The Antibiotics Smart Use (ASU) program in Thailand was an implementation research project comprised of three phases:

  • Implementation of behavior change interventions
  • Examination of the feasibility of scale up; and
  • Identification of mechanisms for sustainability

The guiding principle of the ASU program is that antibiotics should not be used to treat non-bacterial infections. ASU started by trying to reduce unnecessary antibiotic use in patients with 3 conditions: upper respiratory tract infections, especially common colds with sore throat; acute diarrhea and simple wounds.

The program focused on simple measures, compatibility with the providers’ values, advantages with respect to current practice; performing testable interventions, and transparency.

In the beginning, ASU consisted of a network of researchers from Thailand’s Ministry of Public Health and pharmacists and doctors from Srinakharinwirot University and Chulalongkorn University.

  • In phase 1 (2007- 2008) they piloted educational and training reforms to improve prescribing in 10 hospitals and 87 primary health centres in one province. Antibiotic prescription, provider attitudes of effectiveness and knowledge of antibiotics, non-prescription rates in case of non-bacterial infections, and patient health and satisfaction were monitored.

  • In phase 2 (2008-2009) the same indicators were then used to scale up the program to three provinces and two hospital networks, counting to 44 hospitals and 621 primary health care centres.

  • The 3rd phase (2010 – Present) is focusing on long-term sustainability and scale up of ASU – initially to 22 hospital networks in 15 provinces, and then subsequently across the entire country.

Characteristics Phase 1
(1 year)
Phase 2
(1 year, 3 months)
Phase 3,
transition period
Goals Test effectiveness of ASU in changing antibiotic prescription behavior Test feasibility of scaling up ASU model Strengthen networks, assess scaling up mechanisms
Target 1 province 3 provinces and 2 networks of public and private hospitals 22 hospital networks in 15 provinces
Budget spending US$ 33,000 US$ 73,000 US$ 123,000
Spillover effect No Yes Yes

The program also had many simple but innovative community health interventions. For example, holding up a simple concave mirror to consumers trying to buy antibiotics for treating the common cold and cough was part of a new initiative in Thailand by community pharmacists to lower consumption of antibiotics Figure 11.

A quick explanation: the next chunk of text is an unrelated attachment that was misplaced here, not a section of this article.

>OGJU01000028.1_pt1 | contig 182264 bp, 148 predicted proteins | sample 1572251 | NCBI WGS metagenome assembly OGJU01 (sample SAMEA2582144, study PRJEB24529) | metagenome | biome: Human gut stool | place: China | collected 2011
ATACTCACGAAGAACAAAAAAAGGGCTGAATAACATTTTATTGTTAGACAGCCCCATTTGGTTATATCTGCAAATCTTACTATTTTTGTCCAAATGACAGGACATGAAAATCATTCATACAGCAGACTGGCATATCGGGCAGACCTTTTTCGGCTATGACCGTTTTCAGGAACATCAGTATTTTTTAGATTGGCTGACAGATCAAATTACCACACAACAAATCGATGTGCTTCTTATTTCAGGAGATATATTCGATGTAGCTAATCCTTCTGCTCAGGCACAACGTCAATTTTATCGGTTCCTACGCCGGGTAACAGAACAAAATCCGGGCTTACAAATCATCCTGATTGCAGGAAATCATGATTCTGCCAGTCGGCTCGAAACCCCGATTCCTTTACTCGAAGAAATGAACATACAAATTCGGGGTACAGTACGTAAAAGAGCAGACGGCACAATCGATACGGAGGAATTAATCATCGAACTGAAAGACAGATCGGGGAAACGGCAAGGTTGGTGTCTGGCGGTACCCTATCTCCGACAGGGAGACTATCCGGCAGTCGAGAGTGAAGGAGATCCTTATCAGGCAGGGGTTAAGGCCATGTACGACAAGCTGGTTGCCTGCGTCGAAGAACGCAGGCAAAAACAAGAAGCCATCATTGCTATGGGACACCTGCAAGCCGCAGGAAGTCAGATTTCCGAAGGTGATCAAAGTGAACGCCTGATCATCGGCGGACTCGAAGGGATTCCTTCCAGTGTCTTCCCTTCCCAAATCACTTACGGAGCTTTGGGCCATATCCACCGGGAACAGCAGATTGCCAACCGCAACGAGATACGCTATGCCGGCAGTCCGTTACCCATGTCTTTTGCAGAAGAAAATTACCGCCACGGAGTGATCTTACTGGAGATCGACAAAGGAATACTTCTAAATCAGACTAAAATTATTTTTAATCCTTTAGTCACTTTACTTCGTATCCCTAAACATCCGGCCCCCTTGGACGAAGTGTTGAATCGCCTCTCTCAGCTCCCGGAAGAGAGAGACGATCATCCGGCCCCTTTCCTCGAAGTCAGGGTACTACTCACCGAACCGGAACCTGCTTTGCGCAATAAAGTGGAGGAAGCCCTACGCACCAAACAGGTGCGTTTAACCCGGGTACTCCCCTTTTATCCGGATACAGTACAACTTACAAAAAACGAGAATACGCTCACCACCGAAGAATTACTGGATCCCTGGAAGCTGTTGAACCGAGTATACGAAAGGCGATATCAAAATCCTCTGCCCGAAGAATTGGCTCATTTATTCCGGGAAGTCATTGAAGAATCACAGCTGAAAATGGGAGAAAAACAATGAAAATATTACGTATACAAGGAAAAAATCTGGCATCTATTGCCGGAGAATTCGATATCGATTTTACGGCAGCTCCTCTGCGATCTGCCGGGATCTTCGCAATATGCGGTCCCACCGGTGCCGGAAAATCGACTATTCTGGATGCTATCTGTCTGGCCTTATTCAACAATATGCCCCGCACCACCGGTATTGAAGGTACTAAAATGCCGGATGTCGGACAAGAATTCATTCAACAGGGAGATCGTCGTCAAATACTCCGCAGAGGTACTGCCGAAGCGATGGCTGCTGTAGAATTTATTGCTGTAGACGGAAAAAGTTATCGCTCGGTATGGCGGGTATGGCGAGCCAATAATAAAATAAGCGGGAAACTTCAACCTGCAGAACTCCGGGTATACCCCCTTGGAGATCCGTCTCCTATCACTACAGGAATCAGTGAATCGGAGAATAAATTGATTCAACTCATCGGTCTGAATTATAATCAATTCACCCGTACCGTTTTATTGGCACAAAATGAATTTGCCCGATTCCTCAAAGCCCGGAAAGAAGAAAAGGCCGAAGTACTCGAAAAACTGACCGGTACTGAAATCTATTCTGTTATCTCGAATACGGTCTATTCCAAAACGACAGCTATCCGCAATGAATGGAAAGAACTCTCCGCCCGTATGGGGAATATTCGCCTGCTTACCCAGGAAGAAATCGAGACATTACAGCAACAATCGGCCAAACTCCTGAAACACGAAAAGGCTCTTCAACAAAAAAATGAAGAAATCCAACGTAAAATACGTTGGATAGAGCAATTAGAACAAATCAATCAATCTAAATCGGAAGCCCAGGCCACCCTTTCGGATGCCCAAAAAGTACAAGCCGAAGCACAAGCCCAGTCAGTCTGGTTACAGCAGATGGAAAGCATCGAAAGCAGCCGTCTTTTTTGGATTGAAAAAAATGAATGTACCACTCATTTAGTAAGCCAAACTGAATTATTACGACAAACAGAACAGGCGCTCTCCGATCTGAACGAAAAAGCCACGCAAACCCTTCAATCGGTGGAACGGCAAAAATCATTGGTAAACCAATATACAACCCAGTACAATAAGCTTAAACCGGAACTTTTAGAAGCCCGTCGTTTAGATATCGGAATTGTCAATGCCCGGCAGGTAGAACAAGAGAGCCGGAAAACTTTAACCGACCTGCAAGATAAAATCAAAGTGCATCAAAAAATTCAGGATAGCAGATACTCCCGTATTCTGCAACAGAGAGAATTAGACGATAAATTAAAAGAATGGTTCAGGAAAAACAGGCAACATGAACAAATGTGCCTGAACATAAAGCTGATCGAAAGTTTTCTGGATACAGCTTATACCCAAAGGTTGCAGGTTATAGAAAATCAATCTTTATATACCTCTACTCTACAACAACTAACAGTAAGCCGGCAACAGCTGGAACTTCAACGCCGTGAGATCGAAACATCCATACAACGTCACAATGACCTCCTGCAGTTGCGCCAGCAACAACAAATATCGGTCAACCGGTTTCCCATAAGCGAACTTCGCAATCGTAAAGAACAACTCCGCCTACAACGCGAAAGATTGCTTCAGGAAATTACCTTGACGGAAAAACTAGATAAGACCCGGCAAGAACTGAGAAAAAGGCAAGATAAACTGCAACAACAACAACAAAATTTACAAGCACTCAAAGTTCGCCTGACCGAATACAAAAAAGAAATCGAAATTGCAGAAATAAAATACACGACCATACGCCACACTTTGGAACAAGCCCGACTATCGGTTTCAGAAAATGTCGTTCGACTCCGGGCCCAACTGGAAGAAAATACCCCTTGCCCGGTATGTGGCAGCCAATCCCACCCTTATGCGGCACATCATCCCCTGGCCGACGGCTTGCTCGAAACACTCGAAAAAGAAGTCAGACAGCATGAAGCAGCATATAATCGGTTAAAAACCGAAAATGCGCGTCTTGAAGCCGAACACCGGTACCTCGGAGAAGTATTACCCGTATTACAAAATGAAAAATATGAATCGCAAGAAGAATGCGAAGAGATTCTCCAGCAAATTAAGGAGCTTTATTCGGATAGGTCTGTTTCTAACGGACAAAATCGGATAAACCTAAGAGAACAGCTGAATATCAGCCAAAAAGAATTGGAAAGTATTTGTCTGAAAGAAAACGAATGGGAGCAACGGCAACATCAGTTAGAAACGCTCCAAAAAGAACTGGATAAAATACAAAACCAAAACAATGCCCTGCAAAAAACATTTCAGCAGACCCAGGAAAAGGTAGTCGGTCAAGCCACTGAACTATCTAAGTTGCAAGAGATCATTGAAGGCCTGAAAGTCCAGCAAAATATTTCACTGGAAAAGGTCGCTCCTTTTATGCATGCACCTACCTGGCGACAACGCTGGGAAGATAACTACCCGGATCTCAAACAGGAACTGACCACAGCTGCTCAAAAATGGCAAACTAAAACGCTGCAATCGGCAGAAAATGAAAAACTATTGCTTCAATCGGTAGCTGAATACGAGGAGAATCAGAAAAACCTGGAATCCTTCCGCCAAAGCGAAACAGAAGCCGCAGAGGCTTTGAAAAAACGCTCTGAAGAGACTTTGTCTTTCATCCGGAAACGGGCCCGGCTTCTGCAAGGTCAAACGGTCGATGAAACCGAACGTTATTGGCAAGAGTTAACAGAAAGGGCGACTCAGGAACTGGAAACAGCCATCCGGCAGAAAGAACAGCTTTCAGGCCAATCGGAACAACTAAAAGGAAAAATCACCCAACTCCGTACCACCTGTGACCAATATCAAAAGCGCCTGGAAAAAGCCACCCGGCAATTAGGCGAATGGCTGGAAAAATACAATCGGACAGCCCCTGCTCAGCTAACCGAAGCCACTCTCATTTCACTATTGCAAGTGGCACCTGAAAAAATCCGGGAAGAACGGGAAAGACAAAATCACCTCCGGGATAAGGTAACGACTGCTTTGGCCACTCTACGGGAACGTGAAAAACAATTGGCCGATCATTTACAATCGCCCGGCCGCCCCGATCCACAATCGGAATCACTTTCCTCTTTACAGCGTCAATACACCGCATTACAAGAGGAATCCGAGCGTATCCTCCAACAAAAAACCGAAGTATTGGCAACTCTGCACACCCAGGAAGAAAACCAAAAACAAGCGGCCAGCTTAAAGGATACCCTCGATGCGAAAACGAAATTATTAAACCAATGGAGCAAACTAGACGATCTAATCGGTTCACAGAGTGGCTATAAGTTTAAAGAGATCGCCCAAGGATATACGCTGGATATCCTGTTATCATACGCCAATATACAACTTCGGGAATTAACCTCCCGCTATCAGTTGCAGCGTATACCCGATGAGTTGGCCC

Figure 11: Mirror toolkit for patients to self-assess their sore throat symptoms in Thai Pharmacies

After completion of Phases 1-2, the following results were noted:

  • Positive effects on reducing antibiotic prescribing. Antibiotic use was reduced by 18-46%
  • The percentage of patients who did not receive antibiotics increased by 29.1%, whereas there was no change in the control groups who were not involved in the ASU program
  • Patient health and satisfaction rates were high, 96%-99.3% of patients surveyed who did not refeive antibiotics recovered and felt better within 7-10 days after their medical visits
  • Success in scaling up. The number of hospitals adopting ASU increased from 44 hospitals (2008) to more than 600 hospitals (2010).

The ASU project is having an impact beyond the borders of Thailand too and is now seen as a model for replication in other parts of south-east Asia with interest elicited from as far away as Africa and Latin America. Read more about the ASU project at

Antimicrobial resistance in Italy

Southern Europe, including Italy, has among the highest rates of resistance for pathogens included on the WHO Priority Pathogen list. For example, surveillance data from the European Centres for Disease Control (ECDC) have reported a dramatic increase in multidrug-resistance (MDR) in Italy since 2009, with now more than one-third of Klebsiella pneumoniae resistant to previously-considered last-line antibiotics such as carbapenems Figure 12. An interactive ECDC resistance atlas showing differences in resistance rates between countries for common antibiotics can be found here. Similarly, the Italian Antimicrobial Surveillance system (Micronet Resistance Surveillance) has reported: that for 2021:

  • 23.8% of Escherichia coli are resistant to 3rd generation cephalosporins
  • 29.5% of Klebsiella pneumoniae are resistant to carbapenems (including 33.1% resistant to multiple drug classes)
  • 16.4% of Pseudomonas aeruginosa are resistant to carbapenems
  • 86.9% of Acinetobacter spp. are resistant to carbapenems with 78.8% of species resistant to multiple drug classes
  • For the Gram-positive organism Staphylococcus aureus, the percentage of methicillin-resistant isolates (MRSA) remained stable, around 29.9%%, while a worrying trend continues to increase in the percentage of Enterococcus faecium isolates resistant to vancomycin, which in 2020 was equal at 28.2%